A MAN VANISHES (NINGEN JŌHATSU) (Shôhei Imamaura, 1967)
Anthology Film Archives
32 Second Ave. at Second St.
Saturday, February 3, 6:15; Thursday, February 8, 9:00; Sunday, February 11, 6:15
Series runs February 2 – February 20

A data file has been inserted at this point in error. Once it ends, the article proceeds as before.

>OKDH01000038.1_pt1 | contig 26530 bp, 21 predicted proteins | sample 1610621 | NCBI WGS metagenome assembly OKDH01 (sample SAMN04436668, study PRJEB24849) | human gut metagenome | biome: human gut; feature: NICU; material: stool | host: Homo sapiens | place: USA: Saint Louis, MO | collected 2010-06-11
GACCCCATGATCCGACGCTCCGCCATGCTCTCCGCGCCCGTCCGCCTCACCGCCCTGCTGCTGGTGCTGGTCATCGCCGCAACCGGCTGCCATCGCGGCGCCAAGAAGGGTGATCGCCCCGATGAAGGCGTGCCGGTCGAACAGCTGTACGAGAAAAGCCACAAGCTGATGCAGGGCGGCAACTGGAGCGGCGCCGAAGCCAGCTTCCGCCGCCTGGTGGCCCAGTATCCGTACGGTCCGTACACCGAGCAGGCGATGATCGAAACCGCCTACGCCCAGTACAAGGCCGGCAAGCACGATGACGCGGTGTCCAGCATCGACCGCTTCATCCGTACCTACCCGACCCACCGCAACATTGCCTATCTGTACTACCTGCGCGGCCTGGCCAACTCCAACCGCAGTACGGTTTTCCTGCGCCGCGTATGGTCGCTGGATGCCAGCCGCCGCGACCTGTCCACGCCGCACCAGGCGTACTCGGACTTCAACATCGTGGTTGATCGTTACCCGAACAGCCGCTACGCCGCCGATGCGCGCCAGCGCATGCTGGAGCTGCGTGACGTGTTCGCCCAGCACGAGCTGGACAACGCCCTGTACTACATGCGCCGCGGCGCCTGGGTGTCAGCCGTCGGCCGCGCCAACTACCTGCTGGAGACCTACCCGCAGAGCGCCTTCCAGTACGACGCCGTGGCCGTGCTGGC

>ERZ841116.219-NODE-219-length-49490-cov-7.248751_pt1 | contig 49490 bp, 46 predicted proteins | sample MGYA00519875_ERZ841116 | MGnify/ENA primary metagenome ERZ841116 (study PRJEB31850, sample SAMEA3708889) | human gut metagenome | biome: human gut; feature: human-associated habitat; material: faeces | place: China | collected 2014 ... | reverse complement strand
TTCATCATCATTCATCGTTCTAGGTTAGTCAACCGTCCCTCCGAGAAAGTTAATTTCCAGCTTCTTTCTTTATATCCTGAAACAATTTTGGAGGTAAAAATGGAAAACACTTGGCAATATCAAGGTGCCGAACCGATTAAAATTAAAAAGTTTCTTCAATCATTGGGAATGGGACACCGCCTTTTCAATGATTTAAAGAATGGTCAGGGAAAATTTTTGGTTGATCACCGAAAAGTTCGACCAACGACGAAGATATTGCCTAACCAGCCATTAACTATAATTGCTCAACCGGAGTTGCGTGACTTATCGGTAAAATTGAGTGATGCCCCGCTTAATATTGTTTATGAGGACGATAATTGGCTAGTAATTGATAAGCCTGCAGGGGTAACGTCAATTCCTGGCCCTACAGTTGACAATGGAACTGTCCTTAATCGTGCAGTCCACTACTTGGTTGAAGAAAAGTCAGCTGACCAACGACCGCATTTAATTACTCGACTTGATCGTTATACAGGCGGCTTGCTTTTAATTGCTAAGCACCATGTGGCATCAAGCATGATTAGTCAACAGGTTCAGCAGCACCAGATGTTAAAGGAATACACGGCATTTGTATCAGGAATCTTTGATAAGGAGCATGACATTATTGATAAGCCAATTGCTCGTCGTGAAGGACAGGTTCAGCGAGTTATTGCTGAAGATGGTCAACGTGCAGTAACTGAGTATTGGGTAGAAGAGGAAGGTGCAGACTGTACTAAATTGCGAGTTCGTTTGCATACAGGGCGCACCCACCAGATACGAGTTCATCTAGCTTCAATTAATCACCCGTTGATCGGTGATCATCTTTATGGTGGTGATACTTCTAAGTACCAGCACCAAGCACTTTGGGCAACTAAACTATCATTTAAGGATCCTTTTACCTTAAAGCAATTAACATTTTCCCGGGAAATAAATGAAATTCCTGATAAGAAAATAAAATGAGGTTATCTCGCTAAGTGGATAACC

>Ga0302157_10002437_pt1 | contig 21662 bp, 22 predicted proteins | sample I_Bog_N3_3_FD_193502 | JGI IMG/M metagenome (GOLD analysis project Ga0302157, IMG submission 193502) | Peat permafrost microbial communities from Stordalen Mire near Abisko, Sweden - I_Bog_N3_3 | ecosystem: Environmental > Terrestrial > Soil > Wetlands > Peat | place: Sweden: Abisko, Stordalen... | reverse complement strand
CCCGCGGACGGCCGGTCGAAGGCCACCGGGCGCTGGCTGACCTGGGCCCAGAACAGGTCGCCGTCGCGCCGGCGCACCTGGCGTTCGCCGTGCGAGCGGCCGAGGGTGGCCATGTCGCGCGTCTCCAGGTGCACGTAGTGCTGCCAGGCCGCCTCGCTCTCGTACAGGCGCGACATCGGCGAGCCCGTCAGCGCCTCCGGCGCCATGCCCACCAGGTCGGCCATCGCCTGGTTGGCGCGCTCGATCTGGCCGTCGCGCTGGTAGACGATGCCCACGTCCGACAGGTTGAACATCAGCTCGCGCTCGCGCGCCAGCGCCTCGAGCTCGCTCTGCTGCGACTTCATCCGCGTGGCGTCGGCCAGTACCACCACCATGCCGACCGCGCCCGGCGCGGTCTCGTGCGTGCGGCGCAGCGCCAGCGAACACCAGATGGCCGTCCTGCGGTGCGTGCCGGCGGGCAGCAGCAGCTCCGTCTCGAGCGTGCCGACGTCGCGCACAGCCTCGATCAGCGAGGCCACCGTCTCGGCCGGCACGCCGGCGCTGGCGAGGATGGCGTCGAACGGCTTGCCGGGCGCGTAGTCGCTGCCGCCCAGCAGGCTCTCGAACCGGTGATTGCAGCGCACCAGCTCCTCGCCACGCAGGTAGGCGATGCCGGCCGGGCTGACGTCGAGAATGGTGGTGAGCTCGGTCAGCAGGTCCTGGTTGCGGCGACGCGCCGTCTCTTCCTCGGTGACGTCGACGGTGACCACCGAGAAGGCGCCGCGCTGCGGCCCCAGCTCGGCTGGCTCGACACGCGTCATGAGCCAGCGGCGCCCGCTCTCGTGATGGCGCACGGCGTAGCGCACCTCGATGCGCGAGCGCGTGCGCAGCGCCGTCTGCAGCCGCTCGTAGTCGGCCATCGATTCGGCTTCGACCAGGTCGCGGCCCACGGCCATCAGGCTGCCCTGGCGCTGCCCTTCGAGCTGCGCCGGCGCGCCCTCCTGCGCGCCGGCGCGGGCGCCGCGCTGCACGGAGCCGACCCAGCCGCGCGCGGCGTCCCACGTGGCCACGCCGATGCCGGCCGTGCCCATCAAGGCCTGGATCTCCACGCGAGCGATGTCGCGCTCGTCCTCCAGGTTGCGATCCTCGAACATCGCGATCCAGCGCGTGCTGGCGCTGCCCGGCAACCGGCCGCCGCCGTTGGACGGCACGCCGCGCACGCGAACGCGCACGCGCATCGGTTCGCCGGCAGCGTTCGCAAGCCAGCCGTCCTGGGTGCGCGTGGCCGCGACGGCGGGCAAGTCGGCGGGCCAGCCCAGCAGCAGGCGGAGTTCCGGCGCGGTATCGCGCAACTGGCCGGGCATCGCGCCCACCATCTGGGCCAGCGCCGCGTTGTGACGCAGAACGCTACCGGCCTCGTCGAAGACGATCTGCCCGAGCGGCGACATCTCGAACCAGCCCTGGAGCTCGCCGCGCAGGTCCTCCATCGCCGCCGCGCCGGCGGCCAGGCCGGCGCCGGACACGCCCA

Japanese filmmaker Shôhei Imamura blurs the lines between reality and fiction in his cinéma vérité masterpiece, A Man Vanishes. The 1967 black-and-white documentary delves into one of Japan’s annual multitude of missing persons cases, this time investigating the mysterious disappearance of Tadashi Ôshima, a plastics wholesaler who vanished during a business trip. Imamura sends out actor Shigeru Tsuyuguchi (The Insect Woman, Intentions of Murder) to conduct interviews with Ôshima’s fiancée, Yoshie Hayakawa, who develops an interest in her inquisitor; Yoshie’s sister, Sayo, who quickly finds herself on the defensive; business associates who talk about Ôshima’s drinking, womanizing, and embezzling from the company; and several people who remember seeing Sayo together with Ôshima, something she adamantly denies despite the building evidence. Throughout the 130-minute work, the film references itself as being a film, culminating in Imamura’s pulling the rug out from under viewers and calling everything they’ve seen into question in an unforgettable moment that breaks down the fourth wall and explodes the very nature of truth and cinematic storytelling itself. It also explores individual identity and just how much one really knows those closest to them. Originally supposed to be the first of a twenty-four-part series exploring two dozen missing-persons cases, A Man Vanishes ended up being such a challenging undertaking that it was the only one Imamura made, but what a film it is; it would be more than a decade before he returned to fiction, with 1979’s Vengeance Is Mine, which led the way to a spectacular final two decades that also included The Ballad of Narayama, Eijanaika, Black Rain, The Eel, Dr. Akagi, and Warm Water Under a Red Bridge. The amazing A Man Vanishes is screening February 3, 8, and 11 in the Anthology Film Archives series “Documentarists for a Day,” which highlights nonfiction works made by directors better known for their fiction films. The first part of the festival runs February 2-20 and also includes Orson Welles’s F for Fake, Roberto Rossellini’s India: Matri Bhumi and Interview with Salvador Allende, Rainer Werner Fassbinder’s Theater in Trance, and Louis Malle’s God’s Country before returning in the spring with documentaries by Eric Rohmer, Manoel de Oliveira, Claire Denis, Satyajit Ray, and others.